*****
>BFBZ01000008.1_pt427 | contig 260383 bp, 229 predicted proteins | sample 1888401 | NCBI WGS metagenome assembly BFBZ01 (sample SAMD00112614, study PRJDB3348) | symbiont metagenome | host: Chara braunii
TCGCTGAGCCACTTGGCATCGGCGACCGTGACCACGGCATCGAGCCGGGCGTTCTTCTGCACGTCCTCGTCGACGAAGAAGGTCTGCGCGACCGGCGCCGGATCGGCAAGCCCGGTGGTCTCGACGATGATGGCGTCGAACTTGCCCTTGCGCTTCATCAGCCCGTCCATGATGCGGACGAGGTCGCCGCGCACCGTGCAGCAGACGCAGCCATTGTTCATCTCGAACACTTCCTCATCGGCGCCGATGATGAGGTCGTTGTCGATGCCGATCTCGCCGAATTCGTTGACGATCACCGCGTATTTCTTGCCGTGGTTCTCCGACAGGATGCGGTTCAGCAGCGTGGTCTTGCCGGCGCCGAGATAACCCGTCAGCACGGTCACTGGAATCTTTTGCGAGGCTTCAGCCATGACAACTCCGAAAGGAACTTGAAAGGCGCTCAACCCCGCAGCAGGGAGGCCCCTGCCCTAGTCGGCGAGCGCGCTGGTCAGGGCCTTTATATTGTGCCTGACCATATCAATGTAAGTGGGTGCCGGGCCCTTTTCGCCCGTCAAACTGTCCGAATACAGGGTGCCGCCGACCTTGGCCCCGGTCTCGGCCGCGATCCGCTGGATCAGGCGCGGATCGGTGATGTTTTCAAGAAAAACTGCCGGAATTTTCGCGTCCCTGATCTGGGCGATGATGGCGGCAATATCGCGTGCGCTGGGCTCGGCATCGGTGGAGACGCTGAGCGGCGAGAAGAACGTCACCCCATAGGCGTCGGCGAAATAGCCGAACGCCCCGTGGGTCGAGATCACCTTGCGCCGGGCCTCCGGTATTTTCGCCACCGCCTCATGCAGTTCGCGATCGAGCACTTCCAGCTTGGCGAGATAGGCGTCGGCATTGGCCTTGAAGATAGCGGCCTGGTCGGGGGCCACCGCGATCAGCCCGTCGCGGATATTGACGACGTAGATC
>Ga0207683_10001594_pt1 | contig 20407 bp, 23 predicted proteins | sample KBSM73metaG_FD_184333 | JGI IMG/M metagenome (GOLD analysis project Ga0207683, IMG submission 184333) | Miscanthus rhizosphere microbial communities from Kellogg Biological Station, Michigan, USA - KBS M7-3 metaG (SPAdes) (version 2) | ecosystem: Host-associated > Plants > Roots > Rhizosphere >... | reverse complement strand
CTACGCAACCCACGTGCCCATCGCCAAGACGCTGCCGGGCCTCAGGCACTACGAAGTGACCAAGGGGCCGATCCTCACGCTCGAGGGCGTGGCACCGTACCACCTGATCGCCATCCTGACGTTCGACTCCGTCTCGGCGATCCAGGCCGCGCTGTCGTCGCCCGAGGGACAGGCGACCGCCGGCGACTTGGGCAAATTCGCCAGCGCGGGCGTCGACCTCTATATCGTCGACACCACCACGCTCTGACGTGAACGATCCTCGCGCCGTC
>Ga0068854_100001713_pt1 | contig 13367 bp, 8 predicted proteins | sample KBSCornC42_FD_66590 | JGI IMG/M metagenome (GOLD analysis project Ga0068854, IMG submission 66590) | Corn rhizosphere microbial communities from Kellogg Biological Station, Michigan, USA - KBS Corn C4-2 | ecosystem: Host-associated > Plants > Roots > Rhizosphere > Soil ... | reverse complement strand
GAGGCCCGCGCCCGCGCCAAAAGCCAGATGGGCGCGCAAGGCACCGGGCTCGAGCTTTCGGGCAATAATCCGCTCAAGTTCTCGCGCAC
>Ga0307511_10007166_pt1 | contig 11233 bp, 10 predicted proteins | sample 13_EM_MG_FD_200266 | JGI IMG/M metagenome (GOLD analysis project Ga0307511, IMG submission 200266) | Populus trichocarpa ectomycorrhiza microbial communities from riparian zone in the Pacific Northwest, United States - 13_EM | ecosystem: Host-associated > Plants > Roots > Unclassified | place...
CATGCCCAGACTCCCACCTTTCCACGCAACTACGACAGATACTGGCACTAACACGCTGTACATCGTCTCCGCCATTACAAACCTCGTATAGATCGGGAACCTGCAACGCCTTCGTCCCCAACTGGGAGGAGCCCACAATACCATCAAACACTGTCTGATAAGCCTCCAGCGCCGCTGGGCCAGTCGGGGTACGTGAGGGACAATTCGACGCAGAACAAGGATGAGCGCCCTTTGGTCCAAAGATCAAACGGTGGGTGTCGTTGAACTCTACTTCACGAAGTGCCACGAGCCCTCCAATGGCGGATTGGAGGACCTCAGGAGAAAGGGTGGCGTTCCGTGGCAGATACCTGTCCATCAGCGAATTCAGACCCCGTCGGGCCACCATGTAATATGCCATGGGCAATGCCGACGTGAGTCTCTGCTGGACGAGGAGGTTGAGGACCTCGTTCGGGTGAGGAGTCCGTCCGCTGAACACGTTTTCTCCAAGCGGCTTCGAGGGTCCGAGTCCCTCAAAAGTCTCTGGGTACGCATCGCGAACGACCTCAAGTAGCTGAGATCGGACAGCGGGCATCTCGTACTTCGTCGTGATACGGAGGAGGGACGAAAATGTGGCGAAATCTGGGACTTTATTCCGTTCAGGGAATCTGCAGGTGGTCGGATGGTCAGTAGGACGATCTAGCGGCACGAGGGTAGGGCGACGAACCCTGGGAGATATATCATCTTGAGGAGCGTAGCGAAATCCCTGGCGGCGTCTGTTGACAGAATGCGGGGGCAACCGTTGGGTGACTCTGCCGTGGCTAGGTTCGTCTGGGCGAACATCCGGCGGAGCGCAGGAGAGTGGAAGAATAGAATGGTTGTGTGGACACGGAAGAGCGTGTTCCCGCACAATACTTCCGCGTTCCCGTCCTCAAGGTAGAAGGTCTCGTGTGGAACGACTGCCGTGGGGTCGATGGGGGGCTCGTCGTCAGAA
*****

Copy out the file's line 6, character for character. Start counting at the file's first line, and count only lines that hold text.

GAGGCCCGCGCCCGCGCCAAAAGCCAGATGGGCGCGCAAGGCACCGGGCTCGAGCTTTCGGGCAATAATCCGCTCAAGTTCTCGCGCAC